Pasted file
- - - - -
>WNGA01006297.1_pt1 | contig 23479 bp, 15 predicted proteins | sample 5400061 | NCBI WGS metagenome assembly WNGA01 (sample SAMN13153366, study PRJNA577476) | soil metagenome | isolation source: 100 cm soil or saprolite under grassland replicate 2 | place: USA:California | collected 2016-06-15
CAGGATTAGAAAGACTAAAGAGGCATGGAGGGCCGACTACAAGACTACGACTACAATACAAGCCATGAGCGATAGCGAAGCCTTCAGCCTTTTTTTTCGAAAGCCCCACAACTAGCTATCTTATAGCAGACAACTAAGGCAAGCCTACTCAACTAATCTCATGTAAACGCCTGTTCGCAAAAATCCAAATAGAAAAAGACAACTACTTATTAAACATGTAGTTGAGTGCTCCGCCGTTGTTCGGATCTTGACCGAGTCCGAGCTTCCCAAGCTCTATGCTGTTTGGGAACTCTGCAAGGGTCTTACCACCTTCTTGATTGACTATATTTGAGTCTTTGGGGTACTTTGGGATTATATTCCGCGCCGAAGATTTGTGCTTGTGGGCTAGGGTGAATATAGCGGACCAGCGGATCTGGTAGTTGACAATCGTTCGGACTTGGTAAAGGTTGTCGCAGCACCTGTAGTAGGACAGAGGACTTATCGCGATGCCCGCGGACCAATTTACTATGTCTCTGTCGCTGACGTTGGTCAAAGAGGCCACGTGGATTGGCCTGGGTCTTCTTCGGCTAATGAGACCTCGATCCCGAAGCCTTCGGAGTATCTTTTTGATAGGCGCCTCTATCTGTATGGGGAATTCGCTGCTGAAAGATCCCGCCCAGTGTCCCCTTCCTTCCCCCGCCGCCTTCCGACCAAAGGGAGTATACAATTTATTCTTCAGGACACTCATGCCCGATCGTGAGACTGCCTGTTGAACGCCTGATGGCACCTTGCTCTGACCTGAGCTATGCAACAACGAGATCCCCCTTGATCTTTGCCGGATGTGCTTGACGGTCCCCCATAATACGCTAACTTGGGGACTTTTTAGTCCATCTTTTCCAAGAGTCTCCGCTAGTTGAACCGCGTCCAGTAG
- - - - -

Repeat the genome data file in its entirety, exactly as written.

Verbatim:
>WNGA01006297.1_pt1 | contig 23479 bp, 15 predicted proteins | sample 5400061 | NCBI WGS metagenome assembly WNGA01 (sample SAMN13153366, study PRJNA577476) | soil metagenome | isolation source: 100 cm soil or saprolite under grassland replicate 2 | place: USA:California | collected 2016-06-15
CAGGATTAGAAAGACTAAAGAGGCATGGAGGGCCGACTACAAGACTACGACTACAATACAAGCCATGAGCGATAGCGAAGCCTTCAGCCTTTTTTTTCGAAAGCCCCACAACTAGCTATCTTATAGCAGACAACTAAGGCAAGCCTACTCAACTAATCTCATGTAAACGCCTGTTCGCAAAAATCCAAATAGAAAAAGACAACTACTTATTAAACATGTAGTTGAGTGCTCCGCCGTTGTTCGGATCTTGACCGAGTCCGAGCTTCCCAAGCTCTATGCTGTTTGGGAACTCTGCAAGGGTCTTACCACCTTCTTGATTGACTATATTTGAGTCTTTGGGGTACTTTGGGATTATATTCCGCGCCGAAGATTTGTGCTTGTGGGCTAGGGTGAATATAGCGGACCAGCGGATCTGGTAGTTGACAATCGTTCGGACTTGGTAAAGGTTGTCGCAGCACCTGTAGTAGGACAGAGGACTTATCGCGATGCCCGCGGACCAATTTACTATGTCTCTGTCGCTGACGTTGGTCAAAGAGGCCACGTGGATTGGCCTGGGTCTTCTTCGGCTAATGAGACCTCGATCCCGAAGCCTTCGGAGTATCTTTTTGATAGGCGCCTCTATCTGTATGGGGAATTCGCTGCTGAAAGATCCCGCCCAGTGTCCCCTTCCTTCCCCCGCCGCCTTCCGACCAAAGGGAGTATACAATTTATTCTTCAGGACACTCATGCCCGATCGTGAGACTGCCTGTTGAACGCCTGATGGCACCTTGCTCTGACCTGAGCTATGCAACAACGAGATCCCCCTTGATCTTTGCCGGATGTGCTTGACGGTCCCCCATAATACGCTAACTTGGGGACTTTTTAGTCCATCTTTTCCAAGAGTCTCCGCTAGTTGAACCGCGTCCAGTAG